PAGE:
IMG_9293Regardless of how you feel about the presidential candidates by the time this grueling, cringe-worthy and enormously expensive election process is over, someone will be elected as the 45th President of the United States. With that election comes one of the most important government functions—the peaceful transition of power within the Executive Branch. It is supposed to be one of those moments where all of the acrimony between warring campaigns ceases as one is victorious, the other limps away into history and the business of governing commences.

But it hasn’t always been that way.

The transfer of power from one administration to the next has often been fraught with bruised egos, malicious leaks, character assassination, dirty tricks, withheld information and more. Just typical Washington stuff. But in 2008, the transition bar was set very high as the outgoing Bush Team made sure the incoming Obama Team knew everything they were supposed to know about running the government, as this was the first full-fledged power transition to a different executive since 9/11.

While the Clinton Team did their part to pass along the need-to-know information to the incoming Bush Administration in late 2000 and early 2001, the drama, confusion, and legal rankling of the 2000 Election recount and subsequent Supreme Court case dramatically cut into the time the Bush Team had to be prepared to run the government beginning the afternoon of January 20, 2001. Eight years later, then-President Bush wanted to be sure his successor and the new team had everything they needed to succeed on Day One of their term.

Leadership transitions are always awkward affairs for everyone involved. The incoming people always look at their predecessors as nincompoops who didn’t do anything right. The outgoing team looks at their successors as even bigger nincompoops because they truly don’t know what they’re getting themselves into with their new jobs. Regardless of how they look at each other, President Obama has already directed his team to make sure the transition to the 45th President goes even better than the one the Bush Team executed for him. That’s a credit to him and his team.

But amidst all of the three-ring binders of briefing materials, thumb drives of presentations, and password protected, encrypted sites the members of the transition team will have to consume after Election Day, knowing how to handle “the worst of days” is the most important.

One of the smartest things that happened during the Bush-to-Obama Transition was a series of high-level exercises so the Obama Team was exposed to the various people, operations and authorities available to them to address a given situation. Those exercises involved members of the incoming White House staff and Cabinet, the military, and other emergency authorities.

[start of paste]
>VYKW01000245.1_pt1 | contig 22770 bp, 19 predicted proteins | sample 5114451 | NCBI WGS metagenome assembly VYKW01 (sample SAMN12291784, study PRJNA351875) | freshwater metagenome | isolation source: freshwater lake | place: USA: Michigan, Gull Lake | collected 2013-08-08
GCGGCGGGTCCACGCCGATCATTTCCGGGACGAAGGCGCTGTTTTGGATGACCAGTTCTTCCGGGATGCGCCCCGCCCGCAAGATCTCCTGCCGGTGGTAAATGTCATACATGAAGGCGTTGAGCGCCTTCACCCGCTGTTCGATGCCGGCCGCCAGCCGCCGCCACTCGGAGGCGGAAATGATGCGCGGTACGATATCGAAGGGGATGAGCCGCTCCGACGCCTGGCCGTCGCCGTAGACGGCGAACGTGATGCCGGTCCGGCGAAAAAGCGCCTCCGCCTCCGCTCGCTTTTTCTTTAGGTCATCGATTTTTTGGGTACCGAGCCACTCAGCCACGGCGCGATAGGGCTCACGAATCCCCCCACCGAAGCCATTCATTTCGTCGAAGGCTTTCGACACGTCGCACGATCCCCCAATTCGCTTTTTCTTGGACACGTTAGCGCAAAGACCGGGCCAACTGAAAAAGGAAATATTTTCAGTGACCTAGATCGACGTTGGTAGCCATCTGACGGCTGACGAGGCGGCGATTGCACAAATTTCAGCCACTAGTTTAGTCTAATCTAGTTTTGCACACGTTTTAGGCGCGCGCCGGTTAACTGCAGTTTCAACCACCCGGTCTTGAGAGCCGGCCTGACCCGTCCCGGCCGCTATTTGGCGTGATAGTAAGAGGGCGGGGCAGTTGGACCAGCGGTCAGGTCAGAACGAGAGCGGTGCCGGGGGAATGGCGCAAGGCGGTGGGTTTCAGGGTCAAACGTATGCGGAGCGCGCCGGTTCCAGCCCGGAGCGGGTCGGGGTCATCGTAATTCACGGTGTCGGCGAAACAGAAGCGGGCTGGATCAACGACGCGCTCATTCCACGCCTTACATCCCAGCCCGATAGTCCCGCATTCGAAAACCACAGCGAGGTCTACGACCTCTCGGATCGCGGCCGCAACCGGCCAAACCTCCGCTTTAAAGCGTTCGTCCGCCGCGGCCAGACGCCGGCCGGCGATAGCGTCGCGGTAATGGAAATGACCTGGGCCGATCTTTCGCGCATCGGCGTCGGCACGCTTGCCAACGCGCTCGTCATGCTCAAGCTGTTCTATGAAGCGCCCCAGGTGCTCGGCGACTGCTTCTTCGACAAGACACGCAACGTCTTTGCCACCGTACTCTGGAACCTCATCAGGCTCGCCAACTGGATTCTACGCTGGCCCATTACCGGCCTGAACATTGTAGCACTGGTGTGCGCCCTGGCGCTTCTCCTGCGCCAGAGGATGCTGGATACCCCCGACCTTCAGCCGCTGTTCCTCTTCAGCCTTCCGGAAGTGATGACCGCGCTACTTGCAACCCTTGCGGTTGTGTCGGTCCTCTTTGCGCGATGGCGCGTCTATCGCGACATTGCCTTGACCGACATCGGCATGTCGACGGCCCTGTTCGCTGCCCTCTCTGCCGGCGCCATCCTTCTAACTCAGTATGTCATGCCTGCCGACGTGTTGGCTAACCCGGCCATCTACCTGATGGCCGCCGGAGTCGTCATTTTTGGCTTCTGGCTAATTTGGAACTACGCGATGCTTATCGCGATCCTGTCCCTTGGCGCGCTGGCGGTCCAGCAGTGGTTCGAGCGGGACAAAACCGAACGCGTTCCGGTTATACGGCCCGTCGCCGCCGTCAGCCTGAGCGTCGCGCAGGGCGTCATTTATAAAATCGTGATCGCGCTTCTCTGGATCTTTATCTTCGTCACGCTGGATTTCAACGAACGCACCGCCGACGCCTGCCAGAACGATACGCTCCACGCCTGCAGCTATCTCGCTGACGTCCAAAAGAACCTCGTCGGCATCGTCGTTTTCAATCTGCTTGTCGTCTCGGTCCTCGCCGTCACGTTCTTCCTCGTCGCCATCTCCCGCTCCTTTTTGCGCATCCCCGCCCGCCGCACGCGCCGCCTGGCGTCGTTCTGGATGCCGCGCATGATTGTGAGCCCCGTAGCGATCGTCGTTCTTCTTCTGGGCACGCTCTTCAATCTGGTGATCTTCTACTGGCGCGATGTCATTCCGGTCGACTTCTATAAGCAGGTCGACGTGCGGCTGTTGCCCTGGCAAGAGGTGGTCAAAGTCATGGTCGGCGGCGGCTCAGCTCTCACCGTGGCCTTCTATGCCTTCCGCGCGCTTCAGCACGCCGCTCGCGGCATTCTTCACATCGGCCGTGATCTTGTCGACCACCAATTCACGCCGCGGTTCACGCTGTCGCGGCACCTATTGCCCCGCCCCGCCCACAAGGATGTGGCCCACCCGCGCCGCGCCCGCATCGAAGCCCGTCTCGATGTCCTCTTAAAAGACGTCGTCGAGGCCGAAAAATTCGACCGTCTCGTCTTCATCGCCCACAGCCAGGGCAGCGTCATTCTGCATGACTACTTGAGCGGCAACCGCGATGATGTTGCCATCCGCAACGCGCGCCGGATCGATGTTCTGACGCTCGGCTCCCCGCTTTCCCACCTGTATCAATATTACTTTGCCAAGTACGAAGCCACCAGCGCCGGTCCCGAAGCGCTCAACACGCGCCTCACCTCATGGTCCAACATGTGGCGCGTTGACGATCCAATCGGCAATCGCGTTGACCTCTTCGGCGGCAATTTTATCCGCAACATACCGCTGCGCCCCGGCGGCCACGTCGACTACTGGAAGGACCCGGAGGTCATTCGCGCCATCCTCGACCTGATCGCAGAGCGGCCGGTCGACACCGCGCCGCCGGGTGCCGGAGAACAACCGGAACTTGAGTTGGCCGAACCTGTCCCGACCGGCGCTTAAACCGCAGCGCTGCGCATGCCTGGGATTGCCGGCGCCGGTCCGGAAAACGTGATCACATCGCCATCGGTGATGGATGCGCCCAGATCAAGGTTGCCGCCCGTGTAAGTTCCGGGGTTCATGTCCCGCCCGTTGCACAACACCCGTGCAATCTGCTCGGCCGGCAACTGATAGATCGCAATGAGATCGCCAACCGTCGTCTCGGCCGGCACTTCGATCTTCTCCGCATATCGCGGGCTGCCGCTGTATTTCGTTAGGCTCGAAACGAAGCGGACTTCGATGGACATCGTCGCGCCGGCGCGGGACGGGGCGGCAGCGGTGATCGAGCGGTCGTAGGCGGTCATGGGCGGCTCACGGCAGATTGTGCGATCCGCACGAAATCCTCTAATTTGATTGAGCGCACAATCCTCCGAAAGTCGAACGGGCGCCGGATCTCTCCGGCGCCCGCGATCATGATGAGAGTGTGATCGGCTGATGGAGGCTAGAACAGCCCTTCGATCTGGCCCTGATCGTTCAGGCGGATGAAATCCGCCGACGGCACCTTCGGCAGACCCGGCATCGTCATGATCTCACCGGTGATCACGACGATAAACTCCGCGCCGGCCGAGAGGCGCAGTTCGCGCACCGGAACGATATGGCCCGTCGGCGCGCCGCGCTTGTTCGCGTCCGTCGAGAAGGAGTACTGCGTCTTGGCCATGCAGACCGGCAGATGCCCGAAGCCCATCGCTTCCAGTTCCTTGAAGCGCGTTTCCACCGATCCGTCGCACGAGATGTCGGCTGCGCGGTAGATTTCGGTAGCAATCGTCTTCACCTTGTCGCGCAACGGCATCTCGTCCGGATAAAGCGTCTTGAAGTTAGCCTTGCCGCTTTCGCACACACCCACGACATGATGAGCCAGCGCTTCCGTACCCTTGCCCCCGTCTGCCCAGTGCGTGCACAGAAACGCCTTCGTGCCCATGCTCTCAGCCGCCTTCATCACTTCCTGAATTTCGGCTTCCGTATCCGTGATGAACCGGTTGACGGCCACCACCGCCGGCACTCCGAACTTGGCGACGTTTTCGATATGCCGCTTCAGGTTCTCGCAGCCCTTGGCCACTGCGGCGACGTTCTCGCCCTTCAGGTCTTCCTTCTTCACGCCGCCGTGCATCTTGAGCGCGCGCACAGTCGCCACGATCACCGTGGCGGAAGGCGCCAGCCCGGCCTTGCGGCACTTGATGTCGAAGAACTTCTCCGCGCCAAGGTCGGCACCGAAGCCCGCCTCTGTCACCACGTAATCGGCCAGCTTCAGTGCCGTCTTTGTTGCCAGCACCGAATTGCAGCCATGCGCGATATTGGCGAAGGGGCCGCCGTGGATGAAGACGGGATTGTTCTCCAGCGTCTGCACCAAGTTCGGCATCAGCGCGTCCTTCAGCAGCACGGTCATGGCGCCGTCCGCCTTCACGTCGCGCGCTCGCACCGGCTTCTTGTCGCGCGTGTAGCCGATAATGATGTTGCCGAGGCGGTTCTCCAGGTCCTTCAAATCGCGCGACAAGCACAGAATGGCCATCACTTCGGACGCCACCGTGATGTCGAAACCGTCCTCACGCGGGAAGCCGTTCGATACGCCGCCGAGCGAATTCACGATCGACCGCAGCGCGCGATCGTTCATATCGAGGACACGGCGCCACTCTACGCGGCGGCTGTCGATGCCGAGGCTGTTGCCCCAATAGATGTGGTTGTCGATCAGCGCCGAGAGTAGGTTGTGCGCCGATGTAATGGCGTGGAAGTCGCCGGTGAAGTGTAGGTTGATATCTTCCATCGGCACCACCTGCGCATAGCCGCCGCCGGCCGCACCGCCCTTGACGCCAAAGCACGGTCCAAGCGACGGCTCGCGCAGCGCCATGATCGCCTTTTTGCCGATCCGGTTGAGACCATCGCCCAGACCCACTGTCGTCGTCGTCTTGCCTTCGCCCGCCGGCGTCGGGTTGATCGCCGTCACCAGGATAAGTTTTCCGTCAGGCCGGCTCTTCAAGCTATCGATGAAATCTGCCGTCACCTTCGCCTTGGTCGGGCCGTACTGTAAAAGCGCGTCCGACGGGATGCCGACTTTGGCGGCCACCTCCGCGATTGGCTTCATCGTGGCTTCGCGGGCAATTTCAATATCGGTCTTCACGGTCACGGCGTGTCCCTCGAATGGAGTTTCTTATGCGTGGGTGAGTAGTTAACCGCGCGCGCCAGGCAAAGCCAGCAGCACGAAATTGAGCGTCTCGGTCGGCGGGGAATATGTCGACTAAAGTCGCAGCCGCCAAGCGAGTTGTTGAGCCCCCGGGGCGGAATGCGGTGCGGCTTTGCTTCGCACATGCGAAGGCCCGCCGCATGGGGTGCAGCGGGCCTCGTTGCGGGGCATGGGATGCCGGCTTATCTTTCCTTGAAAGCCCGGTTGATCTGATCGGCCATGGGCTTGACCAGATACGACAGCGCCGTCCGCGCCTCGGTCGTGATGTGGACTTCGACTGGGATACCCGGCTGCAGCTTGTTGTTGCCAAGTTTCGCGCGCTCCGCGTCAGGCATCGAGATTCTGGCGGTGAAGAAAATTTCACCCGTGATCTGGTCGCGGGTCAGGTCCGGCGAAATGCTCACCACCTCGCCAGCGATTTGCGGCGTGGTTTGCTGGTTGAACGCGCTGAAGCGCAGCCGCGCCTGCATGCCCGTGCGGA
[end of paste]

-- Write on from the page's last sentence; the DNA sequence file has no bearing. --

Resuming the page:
While no one can know when, how or where a “bad day” might occur, being primed and prepared for it is an essential leadership function. The Obama Administration’s efforts to coach and counsel their successors through the nuances of responding to these situations is even more important today than it was when the Bush team coached and counseled them 8 years earlier. While many of the same threats and risks (e.g., terrorism, Mother Nature, public health crises, etc.) exist, they have also become more complex and dynamic.

The team of the 45th President is going to have its plate full on Day One, but if you don’t have an understanding of how to deal with the worst of situations, how you handle the rest of the portfolio will not matter very much because public confidence in the new administration will collapse. That is not a success by any measure for anyone.

And responding to an epic bad day in America is a lot different than dealing with the rapid response operations of a political campaign. While public messaging is critically important to both, so is understanding the roles, responsibilities and relationships among the operational players at all levels of government, the private sector, the military and elsewhere. Knowing who those people are before a crisis, as well as having exposure to your own role and how you need to work together with others, cannot be faked.

FEMA Administrator Craig Fugate has long said that the last place you want to meet members of your overarching emergency response team is in the parking lot of where the incident has just taken place. You need to have those critical relationships beforehand, and his counsel is dead on accurate.

When the votes are recorded on November 8, the new relationship building needs to begin. Emergency exercises during the transition process are an essential component in supporting the next administration’s success. Not just because it is important for getting them acclimated to their new responsibilities and building public confidence in the new team, but because lives are depending on it.